LLVM was originally developed as a research project at UIUC, by Chris Lattner supervised by Vikram Adve. It was offered to the FSF as a new optimisation framework for GCC, but the FSF turned it down. Chris was hired by Apple and they used LLVM for the CPU fallback path for their GLSL compiler (giving them a compiler that could target SSE and AltiVec and work on x86 and PowerPC, both 32-bit and 64-bit variants, reusing the same code for most of the implementation as the interpreter). In 2007, Chris began work on a new C front end and open sourced it. Initial work on Clang (basically getting it up to the point where it was as more-or-less useable C compiler, could parse Objective-C, and had a token nod at C++) was done entirely in Apple and then a lot of the development was done at Apple. A few of the other bits are still led by Apple people: the Clang static analyser is mostly developed by Apple people and the work on statepoints / patchpoints in LLVM was led by Apple's WebKit JavaScript team (though now there's a lot of work from people at Azul and MSR).

Comment Re:the comparison is pointless (Score 1) 80

If you're doing HPC, then you're definitely not the kind of 'desktop user' that the grandparent was talking about. For a single compute-bound application consuming all of the system resources, -O2 or -O3 will almost always win (unless they manage to blow out L1 i-cache on a hot loop, which does happen but is quite rare). When you benchmark systems with a lot of active processes, then the numbers become very different, because cache contention starts to matter (so does TLB contention, though on x86 with the hardware page table walker, fills are cheap if they hit in L1, so this boils down to cache contention again).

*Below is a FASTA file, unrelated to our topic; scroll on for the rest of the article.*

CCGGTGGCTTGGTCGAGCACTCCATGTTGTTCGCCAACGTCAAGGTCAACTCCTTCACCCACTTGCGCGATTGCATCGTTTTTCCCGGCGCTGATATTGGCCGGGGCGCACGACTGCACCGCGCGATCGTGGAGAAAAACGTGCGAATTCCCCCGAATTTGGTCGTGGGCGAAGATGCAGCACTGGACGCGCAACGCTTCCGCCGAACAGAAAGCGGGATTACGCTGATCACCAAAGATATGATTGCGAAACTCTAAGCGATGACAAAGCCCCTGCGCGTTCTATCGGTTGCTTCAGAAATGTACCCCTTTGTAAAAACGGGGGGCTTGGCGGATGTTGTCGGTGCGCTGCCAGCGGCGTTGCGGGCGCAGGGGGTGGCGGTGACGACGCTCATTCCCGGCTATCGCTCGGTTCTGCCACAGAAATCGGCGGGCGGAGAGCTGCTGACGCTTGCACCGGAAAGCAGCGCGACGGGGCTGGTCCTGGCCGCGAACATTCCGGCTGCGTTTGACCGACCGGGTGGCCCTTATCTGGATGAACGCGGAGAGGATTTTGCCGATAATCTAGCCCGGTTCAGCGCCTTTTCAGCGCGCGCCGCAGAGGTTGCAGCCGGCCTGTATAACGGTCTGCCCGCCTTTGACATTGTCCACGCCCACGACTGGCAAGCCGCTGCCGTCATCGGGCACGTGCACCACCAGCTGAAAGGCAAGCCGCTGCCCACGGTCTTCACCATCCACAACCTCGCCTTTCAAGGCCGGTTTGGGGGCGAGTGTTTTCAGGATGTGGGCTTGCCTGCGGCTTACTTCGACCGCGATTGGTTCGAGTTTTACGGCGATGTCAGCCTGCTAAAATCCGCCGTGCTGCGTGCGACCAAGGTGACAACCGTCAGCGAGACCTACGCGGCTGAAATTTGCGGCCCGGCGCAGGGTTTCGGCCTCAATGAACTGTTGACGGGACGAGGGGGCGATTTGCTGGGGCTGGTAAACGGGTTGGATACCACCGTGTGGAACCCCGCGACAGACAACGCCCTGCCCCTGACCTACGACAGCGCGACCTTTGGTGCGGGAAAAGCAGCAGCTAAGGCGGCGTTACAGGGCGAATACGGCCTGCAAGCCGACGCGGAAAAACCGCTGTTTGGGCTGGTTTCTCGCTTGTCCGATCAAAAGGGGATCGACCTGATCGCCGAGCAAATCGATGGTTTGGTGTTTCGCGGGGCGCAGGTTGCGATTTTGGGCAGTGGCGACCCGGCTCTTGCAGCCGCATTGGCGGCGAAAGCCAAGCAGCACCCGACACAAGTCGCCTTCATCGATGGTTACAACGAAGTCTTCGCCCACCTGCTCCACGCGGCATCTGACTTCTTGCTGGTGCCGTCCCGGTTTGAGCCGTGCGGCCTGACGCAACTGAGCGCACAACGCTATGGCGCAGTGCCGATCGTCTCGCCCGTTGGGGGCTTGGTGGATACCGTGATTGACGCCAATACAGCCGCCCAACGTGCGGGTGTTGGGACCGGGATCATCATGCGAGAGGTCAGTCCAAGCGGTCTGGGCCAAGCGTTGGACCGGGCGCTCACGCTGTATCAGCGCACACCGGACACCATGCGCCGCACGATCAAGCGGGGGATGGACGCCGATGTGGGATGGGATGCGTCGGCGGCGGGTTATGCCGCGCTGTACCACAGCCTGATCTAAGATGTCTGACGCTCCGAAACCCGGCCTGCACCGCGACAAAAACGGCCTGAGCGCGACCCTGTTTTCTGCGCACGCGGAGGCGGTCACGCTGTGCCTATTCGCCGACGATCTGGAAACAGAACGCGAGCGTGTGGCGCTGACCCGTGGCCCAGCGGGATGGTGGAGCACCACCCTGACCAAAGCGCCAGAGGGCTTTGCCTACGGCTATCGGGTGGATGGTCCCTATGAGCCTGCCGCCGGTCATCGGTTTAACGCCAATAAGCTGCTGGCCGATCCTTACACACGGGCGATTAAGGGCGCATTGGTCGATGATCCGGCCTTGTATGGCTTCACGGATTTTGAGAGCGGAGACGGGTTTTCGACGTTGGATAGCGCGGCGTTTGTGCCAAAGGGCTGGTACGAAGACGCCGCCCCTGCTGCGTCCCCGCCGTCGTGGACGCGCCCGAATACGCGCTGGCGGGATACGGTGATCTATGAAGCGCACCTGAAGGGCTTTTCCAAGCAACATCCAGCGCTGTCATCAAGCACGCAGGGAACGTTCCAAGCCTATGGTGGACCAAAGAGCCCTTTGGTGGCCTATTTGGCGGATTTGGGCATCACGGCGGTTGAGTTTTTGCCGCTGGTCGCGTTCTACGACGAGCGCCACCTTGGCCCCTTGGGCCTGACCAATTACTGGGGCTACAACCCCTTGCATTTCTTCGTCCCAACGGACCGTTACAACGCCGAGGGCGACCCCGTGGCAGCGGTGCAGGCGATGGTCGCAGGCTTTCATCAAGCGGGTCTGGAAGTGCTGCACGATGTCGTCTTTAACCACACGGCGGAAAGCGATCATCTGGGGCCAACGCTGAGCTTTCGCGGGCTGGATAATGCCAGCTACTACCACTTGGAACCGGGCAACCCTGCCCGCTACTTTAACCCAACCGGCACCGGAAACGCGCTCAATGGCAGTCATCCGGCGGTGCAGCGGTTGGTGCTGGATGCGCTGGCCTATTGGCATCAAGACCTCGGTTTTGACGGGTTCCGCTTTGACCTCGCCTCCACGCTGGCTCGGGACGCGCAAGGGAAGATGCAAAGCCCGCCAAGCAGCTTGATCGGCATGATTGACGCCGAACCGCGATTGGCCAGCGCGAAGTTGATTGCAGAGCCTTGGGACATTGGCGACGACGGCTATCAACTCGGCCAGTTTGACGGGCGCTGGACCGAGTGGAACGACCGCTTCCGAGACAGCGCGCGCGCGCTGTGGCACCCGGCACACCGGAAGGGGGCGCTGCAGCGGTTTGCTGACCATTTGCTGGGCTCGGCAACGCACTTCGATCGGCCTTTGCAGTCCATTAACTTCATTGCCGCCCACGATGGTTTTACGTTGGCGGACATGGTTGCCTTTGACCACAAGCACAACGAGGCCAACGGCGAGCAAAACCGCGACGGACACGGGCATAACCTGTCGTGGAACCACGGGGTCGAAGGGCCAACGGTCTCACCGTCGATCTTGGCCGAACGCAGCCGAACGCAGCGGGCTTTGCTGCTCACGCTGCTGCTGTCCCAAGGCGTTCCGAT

Comment Re:No Apple (Score 1) 92

Nonsense. The income that you'll get is number of people in the market multiplied by amount that you can get from each one. People with luxury yachts will spend a lot, but there are hardly any of them. If there are 4 times as many Android users as iOS users, but iOS users are willing to part with 5 times as much money (on average), then iOS is a better market to be in. Even if iOS users are only willing to spend 3 times as much, it's still a good market to be in because each customer likely adds to your support / accounting costs and having a slightly lower income with a quarter of the number of customers may be more profitable.

Comment Re:No Apple (Score 1) 92